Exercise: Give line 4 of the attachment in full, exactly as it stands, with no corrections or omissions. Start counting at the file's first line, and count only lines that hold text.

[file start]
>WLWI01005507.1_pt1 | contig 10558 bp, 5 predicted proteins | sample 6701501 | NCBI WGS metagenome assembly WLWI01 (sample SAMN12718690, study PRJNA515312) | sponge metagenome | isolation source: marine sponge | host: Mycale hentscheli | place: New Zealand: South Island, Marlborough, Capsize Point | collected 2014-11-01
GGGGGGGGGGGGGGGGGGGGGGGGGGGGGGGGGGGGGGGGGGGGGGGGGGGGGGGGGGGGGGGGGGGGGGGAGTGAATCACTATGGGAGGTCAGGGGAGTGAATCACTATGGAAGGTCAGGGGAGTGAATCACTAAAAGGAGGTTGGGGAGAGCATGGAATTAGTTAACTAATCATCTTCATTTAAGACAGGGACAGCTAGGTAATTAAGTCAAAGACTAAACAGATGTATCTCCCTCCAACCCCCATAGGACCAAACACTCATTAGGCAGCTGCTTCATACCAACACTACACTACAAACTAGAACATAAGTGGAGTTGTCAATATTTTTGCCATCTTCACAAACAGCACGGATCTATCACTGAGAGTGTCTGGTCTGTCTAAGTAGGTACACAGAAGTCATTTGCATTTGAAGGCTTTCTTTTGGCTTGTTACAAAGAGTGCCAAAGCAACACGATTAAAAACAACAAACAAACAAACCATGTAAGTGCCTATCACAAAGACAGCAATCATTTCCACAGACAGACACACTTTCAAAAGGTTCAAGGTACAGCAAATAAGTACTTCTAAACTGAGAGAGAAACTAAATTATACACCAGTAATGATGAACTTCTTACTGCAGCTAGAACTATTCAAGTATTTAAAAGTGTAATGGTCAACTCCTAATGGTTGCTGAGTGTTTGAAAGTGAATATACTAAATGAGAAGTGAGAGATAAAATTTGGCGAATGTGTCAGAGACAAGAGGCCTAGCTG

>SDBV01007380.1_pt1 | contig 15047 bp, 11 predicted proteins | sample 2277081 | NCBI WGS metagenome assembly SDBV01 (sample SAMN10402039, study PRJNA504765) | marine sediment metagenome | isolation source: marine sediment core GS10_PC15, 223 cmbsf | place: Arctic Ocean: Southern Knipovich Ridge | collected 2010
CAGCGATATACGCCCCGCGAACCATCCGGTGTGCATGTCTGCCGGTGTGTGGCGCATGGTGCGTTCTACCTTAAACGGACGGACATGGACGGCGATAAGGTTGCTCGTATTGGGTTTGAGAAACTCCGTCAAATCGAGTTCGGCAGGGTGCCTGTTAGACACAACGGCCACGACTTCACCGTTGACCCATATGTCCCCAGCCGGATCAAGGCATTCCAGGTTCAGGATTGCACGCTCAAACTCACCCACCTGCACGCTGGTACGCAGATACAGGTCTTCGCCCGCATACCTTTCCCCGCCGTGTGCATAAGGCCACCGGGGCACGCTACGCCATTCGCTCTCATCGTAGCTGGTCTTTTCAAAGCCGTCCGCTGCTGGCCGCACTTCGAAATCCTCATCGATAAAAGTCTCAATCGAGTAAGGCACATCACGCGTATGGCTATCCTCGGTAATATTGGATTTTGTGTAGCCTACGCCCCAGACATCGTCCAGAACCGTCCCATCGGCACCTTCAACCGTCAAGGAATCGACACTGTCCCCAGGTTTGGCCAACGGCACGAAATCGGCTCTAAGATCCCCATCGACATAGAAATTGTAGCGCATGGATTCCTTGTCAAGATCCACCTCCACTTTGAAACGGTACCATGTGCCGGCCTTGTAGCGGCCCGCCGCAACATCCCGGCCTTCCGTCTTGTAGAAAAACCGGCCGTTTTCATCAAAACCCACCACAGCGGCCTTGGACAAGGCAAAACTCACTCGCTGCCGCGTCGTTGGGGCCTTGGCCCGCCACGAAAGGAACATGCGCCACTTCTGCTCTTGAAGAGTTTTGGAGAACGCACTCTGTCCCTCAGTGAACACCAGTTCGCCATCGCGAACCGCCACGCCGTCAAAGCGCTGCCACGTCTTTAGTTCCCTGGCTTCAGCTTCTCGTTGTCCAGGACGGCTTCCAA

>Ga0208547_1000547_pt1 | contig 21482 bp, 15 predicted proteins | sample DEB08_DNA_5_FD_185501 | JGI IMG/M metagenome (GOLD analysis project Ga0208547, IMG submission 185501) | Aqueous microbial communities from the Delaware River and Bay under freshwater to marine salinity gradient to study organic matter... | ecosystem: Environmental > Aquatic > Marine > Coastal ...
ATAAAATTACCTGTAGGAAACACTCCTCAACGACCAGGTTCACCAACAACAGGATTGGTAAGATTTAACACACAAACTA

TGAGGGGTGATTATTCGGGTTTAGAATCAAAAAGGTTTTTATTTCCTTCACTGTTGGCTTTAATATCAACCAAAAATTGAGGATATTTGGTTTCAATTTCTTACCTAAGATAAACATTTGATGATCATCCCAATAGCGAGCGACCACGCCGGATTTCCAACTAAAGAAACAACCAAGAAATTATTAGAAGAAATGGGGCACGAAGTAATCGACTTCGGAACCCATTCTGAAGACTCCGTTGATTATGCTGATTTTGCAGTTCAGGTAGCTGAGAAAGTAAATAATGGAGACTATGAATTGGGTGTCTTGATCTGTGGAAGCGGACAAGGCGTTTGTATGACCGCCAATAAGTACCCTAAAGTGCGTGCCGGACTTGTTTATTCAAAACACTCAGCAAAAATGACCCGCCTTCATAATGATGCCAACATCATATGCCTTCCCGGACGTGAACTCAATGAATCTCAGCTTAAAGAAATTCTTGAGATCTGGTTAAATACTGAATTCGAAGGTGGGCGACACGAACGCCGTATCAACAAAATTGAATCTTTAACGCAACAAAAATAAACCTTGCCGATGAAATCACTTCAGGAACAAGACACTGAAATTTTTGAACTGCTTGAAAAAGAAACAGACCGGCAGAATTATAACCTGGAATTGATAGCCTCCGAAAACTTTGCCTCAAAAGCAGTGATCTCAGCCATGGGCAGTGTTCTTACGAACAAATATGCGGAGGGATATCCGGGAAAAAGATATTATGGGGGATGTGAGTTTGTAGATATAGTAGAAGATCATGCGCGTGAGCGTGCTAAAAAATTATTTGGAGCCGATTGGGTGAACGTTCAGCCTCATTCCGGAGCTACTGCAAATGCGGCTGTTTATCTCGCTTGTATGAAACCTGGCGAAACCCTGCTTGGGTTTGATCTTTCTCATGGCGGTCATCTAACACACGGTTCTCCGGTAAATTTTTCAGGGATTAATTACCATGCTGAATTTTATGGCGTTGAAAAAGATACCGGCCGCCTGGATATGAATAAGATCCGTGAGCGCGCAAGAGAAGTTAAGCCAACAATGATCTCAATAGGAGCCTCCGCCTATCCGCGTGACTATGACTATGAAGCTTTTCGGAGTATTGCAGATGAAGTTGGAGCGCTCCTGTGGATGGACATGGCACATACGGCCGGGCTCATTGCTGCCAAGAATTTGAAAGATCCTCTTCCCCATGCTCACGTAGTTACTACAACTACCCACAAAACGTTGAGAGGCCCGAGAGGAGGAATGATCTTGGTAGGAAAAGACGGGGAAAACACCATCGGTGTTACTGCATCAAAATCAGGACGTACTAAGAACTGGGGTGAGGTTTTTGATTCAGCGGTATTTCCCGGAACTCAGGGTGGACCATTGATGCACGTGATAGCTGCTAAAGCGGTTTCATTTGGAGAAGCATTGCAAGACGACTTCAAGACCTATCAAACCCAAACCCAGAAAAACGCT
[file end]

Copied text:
CAGCGATATACGCCCCGCGAACCATCCGGTGTGCATGTCTGCCGGTGTGTGGCGCATGGTGCGTTCTACCTTAAACGGACGGACATGGACGGCGATAAGGTTGCTCGTATTGGGTTTGAGAAACTCCGTCAAATCGAGTTCGGCAGGGTGCCTGTTAGACACAACGGCCACGACTTCACCGTTGACCCATATGTCCCCAGCCGGATCAAGGCATTCCAGGTTCAGGATTGCACGCTCAAACTCACCCACCTGCACGCTGGTACGCAGATACAGGTCTTCGCCCGCATACCTTTCCCCGCCGTGTGCATAAGGCCACCGGGGCACGCTACGCCATTCGCTCTCATCGTAGCTGGTCTTTTCAAAGCCGTCCGCTGCTGGCCGCACTTCGAAATCCTCATCGATAAAAGTCTCAATCGAGTAAGGCACATCACGCGTATGGCTATCCTCGGTAATATTGGATTTTGTGTAGCCTACGCCCCAGACATCGTCCAGAACCGTCCCATCGGCACCTTCAACCGTCAAGGAATCGACACTGTCCCCAGGTTTGGCCAACGGCACGAAATCGGCTCTAAGATCCCCATCGACATAGAAATTGTAGCGCATGGATTCCTTGTCAAGATCCACCTCCACTTTGAAACGGTACCATGTGCCGGCCTTGTAGCGGCCCGCCGCAACATCCCGGCCTTCCGTCTTGTAGAAAAACCGGCCGTTTTCATCAAAACCCACCACAGCGGCCTTGGACAAGGCAAAACTCACTCGCTGCCGCGTCGTTGGGGCCTTGGCCCGCCACGAAAGGAACATGCGCCACTTCTGCTCTTGAAGAGTTTTGGAGAACGCACTCTGTCCCTCAGTGAACACCAGTTCGCCATCGCGAACCGCCACGCCGTCAAAGCGCTGCCACGTCTTTAGTTCCCTGGCTTCAGCTTCTCGTTGTCCAGGACGGCTTCCAA